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UN flags Zim over civil society clampdown



…PVOs Bill blasted

ZIMBABWE has been flagged by the United Nations as one of the countries in the world systematically threatening civil liberties by imposing laws that affects human rights including the controversial Private Voluntary Organisations (PVOs) Bill and the Zanu PF-supported Patriotic Bill.


The country was named together with the Philippines, Thailand, Turkey, and Venezuela as countries pushing for laws meant to curtail fundamental freedoms.

In a report to the UN Human Rights Council, the UN Special Rapporteur on the Rights to Freedom of Peaceful Assembly and of Association, Clément Nyaletsossi Voule (pictured), decried governments’ propensity to over-regulate civil society organisations under the guise of adhering to international principles. He said showed these countries were pushing for repressive regulations against civil society actors.

The report was issued after the Human Rights Council’s 50th session held between June 13 and July 8 2022.

“The Special Rapporteur and other mandate holders have repeatedly raised concerns about over-regulation of the sector in the guise of fighting terrorism and countering money laundering,” the UN special rapporteur’s report reads.

“Legislation being enacted or proposed is often disproportionate to the risk and is frequently exploited by governments to curtail freedoms of association, peaceful assembly and expression e.g., the Philippines, Thailand, Turkey, Venezuela (Bolivarian Republic of) and Zimbabwe.”

The PVOs Amendment Bill in Zimbabwe has been heavily criticised locally and internationally, with observers saying it was one of the many strategies by President Emmerson Mnangagwa’s administration to silence critics.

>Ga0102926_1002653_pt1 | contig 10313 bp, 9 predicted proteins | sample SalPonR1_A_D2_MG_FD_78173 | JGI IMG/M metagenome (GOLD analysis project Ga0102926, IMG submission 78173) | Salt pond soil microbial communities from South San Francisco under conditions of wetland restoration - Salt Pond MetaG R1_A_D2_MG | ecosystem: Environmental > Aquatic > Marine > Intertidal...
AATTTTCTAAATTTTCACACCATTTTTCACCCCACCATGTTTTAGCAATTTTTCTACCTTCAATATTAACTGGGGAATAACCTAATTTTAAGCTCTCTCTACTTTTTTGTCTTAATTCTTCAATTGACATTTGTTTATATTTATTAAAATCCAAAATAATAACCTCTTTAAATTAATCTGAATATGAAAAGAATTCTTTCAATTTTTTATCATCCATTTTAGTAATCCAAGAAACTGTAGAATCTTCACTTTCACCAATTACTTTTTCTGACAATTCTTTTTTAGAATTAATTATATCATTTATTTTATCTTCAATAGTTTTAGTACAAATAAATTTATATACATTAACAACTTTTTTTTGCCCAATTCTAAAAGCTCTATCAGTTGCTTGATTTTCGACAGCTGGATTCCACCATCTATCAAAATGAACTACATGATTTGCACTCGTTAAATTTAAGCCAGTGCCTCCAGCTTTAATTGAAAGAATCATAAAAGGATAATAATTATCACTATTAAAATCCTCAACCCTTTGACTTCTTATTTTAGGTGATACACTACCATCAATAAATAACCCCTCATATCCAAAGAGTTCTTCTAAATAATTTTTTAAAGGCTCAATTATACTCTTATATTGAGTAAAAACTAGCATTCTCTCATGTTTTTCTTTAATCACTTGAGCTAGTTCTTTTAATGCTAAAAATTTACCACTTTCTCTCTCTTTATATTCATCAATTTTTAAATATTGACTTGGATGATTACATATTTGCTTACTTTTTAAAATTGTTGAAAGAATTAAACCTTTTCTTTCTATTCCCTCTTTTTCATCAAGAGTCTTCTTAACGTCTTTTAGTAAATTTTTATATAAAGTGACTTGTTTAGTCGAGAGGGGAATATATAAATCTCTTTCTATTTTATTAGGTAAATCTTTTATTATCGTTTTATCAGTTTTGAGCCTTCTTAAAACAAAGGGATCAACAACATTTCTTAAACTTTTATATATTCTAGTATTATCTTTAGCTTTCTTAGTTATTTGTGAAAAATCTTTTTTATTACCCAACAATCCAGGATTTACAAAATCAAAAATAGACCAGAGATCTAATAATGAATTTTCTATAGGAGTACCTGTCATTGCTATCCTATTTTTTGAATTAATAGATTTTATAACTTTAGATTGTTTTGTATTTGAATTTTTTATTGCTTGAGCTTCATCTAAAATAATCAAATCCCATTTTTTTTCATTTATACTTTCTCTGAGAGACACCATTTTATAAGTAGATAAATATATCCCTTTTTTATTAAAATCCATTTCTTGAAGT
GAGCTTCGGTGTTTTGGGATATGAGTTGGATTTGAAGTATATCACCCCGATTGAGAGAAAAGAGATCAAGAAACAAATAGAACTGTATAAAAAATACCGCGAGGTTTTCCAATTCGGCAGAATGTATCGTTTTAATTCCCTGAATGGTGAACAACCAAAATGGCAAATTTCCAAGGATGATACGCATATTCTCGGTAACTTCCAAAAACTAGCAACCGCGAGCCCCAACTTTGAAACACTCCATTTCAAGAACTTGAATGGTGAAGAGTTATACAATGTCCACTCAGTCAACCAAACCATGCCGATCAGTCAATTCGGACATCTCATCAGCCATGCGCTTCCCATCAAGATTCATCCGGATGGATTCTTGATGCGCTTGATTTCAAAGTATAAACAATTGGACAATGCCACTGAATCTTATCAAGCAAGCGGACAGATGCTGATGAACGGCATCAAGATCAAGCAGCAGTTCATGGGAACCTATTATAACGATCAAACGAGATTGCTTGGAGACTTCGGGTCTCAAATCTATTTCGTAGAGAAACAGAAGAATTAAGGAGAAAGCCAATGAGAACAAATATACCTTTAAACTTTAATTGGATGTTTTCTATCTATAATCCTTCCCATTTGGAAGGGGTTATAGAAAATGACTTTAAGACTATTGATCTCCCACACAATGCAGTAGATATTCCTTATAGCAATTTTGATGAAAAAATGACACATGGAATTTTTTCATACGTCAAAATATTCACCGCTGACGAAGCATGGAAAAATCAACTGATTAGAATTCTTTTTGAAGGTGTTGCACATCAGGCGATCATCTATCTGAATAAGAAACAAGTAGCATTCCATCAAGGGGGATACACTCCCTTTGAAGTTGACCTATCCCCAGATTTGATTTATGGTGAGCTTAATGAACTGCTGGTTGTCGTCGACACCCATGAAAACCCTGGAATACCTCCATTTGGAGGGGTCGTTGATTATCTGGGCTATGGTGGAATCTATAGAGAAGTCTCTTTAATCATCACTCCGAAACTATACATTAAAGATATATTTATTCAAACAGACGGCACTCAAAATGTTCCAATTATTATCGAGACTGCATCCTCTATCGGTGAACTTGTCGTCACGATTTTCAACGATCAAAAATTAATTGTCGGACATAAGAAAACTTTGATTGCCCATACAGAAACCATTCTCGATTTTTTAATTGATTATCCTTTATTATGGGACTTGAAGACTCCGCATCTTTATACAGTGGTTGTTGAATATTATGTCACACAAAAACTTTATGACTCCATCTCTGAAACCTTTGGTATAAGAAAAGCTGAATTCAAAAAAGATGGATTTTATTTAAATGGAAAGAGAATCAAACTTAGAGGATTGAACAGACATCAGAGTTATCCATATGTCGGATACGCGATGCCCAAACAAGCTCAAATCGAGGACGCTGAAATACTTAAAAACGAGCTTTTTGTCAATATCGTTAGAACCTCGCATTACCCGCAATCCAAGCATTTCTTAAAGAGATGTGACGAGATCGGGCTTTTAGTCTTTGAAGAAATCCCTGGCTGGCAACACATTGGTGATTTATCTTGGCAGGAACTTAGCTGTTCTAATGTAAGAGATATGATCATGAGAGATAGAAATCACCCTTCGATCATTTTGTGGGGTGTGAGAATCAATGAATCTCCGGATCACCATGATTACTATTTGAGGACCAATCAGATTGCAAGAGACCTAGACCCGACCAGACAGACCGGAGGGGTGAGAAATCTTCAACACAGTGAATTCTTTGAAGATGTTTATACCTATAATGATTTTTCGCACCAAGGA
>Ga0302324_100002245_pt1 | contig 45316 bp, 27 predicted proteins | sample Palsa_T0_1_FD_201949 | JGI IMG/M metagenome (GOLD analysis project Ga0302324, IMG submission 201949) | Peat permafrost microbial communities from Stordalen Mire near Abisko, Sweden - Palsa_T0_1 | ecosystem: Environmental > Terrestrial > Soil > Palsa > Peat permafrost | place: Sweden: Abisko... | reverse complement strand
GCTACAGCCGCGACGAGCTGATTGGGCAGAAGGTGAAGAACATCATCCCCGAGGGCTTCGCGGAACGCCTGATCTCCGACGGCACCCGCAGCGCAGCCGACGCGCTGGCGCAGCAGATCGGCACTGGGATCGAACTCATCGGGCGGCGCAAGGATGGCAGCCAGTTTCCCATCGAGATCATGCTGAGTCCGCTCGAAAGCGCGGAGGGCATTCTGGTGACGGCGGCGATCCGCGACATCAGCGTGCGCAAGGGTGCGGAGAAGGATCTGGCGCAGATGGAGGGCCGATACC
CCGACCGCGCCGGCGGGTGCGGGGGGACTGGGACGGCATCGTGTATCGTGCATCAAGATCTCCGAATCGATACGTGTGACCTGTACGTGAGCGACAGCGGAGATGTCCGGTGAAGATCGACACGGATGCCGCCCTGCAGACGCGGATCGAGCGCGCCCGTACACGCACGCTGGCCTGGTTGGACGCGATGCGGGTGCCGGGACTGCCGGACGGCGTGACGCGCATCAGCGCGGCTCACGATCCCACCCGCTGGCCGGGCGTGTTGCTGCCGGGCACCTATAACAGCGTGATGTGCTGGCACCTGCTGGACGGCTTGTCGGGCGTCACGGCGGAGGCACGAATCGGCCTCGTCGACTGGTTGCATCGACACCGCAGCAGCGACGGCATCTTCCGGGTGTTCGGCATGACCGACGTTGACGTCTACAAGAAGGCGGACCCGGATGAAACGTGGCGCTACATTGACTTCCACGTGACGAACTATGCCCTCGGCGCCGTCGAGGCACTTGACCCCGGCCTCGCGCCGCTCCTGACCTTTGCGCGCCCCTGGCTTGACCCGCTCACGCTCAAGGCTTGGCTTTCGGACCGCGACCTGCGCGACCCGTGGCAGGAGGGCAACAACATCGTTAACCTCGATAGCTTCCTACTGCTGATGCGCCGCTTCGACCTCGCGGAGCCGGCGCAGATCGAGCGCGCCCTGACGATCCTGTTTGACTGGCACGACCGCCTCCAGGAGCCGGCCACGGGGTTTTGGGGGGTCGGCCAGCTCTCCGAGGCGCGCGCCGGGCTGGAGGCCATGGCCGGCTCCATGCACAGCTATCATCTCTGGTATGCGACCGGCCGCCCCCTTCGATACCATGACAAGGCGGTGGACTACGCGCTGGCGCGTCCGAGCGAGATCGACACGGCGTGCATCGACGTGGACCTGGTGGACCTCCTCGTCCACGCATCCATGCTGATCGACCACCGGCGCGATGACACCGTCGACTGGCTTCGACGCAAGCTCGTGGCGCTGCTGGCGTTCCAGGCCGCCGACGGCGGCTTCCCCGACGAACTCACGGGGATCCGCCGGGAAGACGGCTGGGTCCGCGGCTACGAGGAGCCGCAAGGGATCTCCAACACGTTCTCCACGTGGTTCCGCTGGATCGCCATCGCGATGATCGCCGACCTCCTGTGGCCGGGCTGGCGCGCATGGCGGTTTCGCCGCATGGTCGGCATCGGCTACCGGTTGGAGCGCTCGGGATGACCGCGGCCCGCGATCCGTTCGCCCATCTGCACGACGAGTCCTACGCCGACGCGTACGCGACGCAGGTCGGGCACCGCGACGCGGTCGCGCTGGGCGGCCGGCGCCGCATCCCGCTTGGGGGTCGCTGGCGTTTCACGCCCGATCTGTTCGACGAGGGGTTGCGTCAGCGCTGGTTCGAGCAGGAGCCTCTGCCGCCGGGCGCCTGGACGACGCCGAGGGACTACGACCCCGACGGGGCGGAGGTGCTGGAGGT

The government argues the proposed Bill is meant to comply with recommendations of the Financial Action Task Force (FATF).

“These laws and regulations are often characterised as being necessary in order to comply with the Financial Action Task Force’s standards, with language copied from recommendation 8 and its interpretive note,” Voule noted.  

“Notwithstanding the references to the task force’s recommendation 8, the laws are generally inconsistent with the task force’s requirement that laws be focused on those civil society organisations that have been demonstrated to be at a high risk of abuse for terrorism financing and that such laws be proportionate to address the risk identified.”

In March 2022, Zimbabwe was removed from the FATF grey list following an on-site evaluation exercise conducted in January after it was placed on the list following a number of deficiencies in its implementation of the Anti-Money Laundering and Counter Financing of Terrorism Standards. 

However, despite being removed from the grey list, the Zimbabwean government is going ahead with the Bill that has been frowned upon by stakeholders.

Zimbabwe is set to lose close to US$1 billion in potential income if the Bill sails through and some non-governmental organisations are blocked from operating in the country.

At the tail end of last year, three UN special rapporteurs implored the Zimbabwean government not to proceed with the law, but so far the pleas have fallen on deaf ears. 

In early 2022, the Media Institute of Southern Africa (Misa), working with IFEX, presented a petition that was signed by more than 20 partner organisations to the government of Zimbabwe urging the authorities to rethink the law.

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